DAM Champ: Dan Piro
DAM Champ Dan Piro is the director of the digital asset archive at the National Hockey League (NHL). He has 15 years of experience in production and archiving. Before he worked for NHL, Dan held positions at Turner Broadcasting, Madison Square Garden, and World Wrestling Entertainment.
DAM champ: Someone who supports finding, setting up, or maintaining a digital asset management system (DAM). There is a wide variety in DAM champions, who come from positions in production, creative, management, IT, and marketing.
What is your role in supporting or organizing a digital asset management (DAM) project?
I’ve been involved with a number of DAM implementations throughout my career and each has had their own set of unique circumstances. When I joined the National Hockey League (NHL) at the beginning of 2015, the existing DAM was no longer meeting the needs of the organization. Our two major initiatives were to deploy a new DAM by the beginning of the next hockey season and to digitize the entire media archive ahead of the NHL’s Centennial Celebration.
That gave us eight months to get the new DAM operational and about a year and a half to digitize and ingest a collection of over 250,000 hours of audio/visual content, a half-million still images, and over a million documents. From there we had to merge this legacy media with our existing archive of born-digital assets as well as new content that was being created on a daily basis.
On top of it all, midway through the first year, the organization struck a deal with Major League Baseball Advanced Media (MLBAM) to operate the NHL Network and digital businesses. This meant we had to create ways to distribute and receive content in an efficient manner with an offsite partner.
The ultimate goal is to work with our post-production team and broadcast partners to provide a system that makes content more accessible, applies as much metadata as possible to that content, and gives producers the tools to tell more compelling stories… especially for our 100th anniversary.
How long have you been doing DAM or been responsible for the DAM system?
I’ve been involved in archiving and production for 15 years. Prior to joining the NHL, I’ve held similar positions with Turner Broadcasting, Madison Square Garden, and World Wrestling Entertainment.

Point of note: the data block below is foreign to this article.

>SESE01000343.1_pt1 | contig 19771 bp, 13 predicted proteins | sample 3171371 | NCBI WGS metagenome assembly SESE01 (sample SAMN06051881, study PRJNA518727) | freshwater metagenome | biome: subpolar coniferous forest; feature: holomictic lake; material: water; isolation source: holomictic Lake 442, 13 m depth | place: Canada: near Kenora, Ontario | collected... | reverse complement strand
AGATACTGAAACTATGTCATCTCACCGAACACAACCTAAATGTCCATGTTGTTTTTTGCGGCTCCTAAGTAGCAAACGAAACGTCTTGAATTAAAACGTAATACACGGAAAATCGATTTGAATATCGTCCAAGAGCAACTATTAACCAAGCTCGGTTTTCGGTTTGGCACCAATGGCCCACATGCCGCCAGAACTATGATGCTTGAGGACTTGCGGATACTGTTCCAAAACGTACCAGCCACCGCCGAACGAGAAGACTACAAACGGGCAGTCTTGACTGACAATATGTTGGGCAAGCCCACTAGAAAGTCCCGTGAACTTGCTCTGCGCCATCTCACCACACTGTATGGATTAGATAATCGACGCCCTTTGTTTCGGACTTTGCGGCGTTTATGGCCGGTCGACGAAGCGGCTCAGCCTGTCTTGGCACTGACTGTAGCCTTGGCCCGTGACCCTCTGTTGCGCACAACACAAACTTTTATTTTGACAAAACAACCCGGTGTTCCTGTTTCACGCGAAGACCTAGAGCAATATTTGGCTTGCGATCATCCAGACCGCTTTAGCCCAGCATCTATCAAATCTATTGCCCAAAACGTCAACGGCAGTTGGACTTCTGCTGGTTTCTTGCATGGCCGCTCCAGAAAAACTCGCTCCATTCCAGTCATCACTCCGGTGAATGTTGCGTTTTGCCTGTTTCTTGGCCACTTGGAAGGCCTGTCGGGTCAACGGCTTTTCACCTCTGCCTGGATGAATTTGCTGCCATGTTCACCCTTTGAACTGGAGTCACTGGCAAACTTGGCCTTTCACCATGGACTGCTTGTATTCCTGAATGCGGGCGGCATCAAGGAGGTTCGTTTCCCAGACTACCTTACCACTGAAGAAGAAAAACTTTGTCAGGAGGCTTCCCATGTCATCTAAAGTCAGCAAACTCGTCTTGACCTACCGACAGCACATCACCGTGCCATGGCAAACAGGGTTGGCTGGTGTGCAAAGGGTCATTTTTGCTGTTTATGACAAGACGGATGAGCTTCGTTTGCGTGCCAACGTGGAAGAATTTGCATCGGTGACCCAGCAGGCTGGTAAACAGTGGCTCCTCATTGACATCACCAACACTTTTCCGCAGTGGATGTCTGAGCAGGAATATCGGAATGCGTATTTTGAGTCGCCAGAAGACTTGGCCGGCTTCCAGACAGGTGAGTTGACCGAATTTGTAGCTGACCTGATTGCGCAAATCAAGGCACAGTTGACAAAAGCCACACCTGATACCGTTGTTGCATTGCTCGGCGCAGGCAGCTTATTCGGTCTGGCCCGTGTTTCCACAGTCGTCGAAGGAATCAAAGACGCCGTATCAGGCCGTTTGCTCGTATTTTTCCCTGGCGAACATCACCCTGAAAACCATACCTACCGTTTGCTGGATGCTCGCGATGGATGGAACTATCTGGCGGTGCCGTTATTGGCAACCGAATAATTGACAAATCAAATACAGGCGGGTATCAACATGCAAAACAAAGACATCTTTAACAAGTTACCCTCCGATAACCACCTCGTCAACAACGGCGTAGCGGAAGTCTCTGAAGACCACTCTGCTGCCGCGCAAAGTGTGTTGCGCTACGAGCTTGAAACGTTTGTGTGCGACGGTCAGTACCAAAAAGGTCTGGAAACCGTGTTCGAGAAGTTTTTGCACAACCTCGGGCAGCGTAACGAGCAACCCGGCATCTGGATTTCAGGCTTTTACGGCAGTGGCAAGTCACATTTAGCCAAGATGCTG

One of the cool things about my career path has been the diversity of how DAM falls into the corporate structure of a company. With it being a relatively new sector of the industry, I find that different organizations have had to apply it in different ways. As a result, I’ve spent time in departments as varied as production, marketing, programming, information technology, creative, and broadcast operations. I believe I’ve become very well-rounded because of this and can understand the perspectives of what people in each of these groups need to do every day to get their jobs done. With DAM often being an internal system for multiple business purposes, it has allowed me to better service those who depend on me.
Is your background in library science or is it more on the creative side?
My degree is in Broadcasting, Telecommunications, and Mass Media and I had been trying to get into production. When I interviewed with WWE for a production assistant job, they ended up offering me an internship in their media library. At the time they were focused on curating content in preparation for launching a video-on-demand service which eventually morphed into the current WWE Network. For the first three months, my job was to log the wrestling shows from the 1980’s that I grew up watching on Saturday mornings, capturing metadata along the way. I basically fell into the archiving world after that and grew within the company rather quickly.
I’m a production guy with a ton of physical and digital archiving experience. I find that not having a library science background can actually work to your advantage because you’re not as confined by the rules. Let’s face it, as important as archive management is and as much as you want to do it perfectly, it’s not what drives the media industry. It’s a necessity and many times a cost center.